As part of their Lift the Lid on Mental Illness campaign initiatives, Australian Rotary Health (ARH) recently brought experts together to encourage parents and children to have difficult conversations for better futures. While there’s no quick solution to teen mental health issues and suicide, there are ways to be better prepared when difficult situations and emotions arise.
After we ask, “Are U OK?”, what do we say next? And how can our teenagers and children help each other?
This was the pressing issue deliberated at a recent round-table discussion on behalf of Australian Rotary Health. The discussion was attended by, among others, child expert and author Maggie Dent; Dr Ron Rapee, Professor of Psychology and founder of Cool Kids; Dr Claire Kelly, whose work focuses on minimising the impact mental health problems can have on development and educational outcomes; and Dr Kylie King, Senior Research Fellow at the Turner Institute for Brain and Mental Health at Monash University.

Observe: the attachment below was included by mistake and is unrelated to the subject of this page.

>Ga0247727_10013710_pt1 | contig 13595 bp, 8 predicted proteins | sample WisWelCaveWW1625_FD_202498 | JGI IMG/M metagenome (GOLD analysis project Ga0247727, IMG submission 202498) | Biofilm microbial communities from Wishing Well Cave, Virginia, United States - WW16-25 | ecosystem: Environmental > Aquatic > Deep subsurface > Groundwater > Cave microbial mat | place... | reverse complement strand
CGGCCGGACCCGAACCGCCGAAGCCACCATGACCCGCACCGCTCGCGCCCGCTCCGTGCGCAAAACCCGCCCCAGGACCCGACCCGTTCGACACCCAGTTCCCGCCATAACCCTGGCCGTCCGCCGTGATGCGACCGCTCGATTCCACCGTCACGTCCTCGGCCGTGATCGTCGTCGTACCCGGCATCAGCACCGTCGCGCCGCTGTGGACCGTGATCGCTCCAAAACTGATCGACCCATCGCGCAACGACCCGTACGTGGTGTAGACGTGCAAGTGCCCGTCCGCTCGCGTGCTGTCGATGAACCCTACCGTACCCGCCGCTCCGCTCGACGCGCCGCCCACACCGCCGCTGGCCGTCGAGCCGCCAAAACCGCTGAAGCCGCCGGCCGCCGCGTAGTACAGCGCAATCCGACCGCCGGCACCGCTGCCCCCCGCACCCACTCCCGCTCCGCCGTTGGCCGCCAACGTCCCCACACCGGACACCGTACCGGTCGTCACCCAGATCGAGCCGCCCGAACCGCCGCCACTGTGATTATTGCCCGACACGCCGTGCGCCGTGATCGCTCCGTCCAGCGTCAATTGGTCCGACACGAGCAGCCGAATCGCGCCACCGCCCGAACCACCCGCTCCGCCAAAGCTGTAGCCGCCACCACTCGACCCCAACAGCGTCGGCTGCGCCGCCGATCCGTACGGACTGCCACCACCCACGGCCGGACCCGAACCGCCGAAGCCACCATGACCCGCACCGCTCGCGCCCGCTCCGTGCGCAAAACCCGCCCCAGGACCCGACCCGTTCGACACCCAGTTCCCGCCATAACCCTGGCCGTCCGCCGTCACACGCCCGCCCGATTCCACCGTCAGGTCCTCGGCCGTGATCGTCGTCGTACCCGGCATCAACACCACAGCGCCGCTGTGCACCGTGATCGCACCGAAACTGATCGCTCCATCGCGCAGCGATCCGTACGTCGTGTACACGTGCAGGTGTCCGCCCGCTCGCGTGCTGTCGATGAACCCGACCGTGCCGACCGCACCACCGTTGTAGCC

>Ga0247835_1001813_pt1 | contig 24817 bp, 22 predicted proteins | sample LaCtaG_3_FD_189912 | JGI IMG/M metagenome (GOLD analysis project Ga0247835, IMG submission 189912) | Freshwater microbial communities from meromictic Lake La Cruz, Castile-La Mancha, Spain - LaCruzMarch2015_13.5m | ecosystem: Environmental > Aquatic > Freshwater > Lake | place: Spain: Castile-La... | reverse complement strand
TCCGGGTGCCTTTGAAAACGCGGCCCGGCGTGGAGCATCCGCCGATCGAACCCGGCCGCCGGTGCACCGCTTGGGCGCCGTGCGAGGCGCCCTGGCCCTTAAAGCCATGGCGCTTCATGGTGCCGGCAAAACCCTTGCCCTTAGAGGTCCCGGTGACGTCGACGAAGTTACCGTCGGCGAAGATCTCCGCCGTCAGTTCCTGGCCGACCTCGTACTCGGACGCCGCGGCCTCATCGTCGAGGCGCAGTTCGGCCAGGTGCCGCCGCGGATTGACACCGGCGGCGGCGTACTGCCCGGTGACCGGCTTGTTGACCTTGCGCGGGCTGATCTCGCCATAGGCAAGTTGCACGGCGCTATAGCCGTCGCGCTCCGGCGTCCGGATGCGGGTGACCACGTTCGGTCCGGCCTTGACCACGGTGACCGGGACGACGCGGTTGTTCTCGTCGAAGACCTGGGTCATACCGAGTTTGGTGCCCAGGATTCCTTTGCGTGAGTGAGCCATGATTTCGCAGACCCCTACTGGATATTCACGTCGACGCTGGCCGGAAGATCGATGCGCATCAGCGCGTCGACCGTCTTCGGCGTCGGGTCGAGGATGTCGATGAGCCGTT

Moderated and led by journalist and unofficial teen godmother Rebecca Sparrow, the round-table discussion covered the pressing subjects of teen depression, mental health, and suicide, particularly amid the COVID-19 pandemic.
According to 2019 statistics, one in seven teenagers experienced mental health disorders in the previous 12 months (around 591,000 teens). These mental health disorders encapsulate Attention Deficit Hyperactivity Disorder (ADHD), anxiety disorders, major depressive disorder, and conduct disorder. Almost one-third of 14- to 17-year-olds with a disorder experience two or more mental disorders at the same time.
Together, the collection of experts pooled their ideas and experiences to provide advice for parents of teens.
Research is critical to getting these programs off the ground. Please donate to mental health research through Australian Rotary Health today: www.australianrotaryhealth.org.au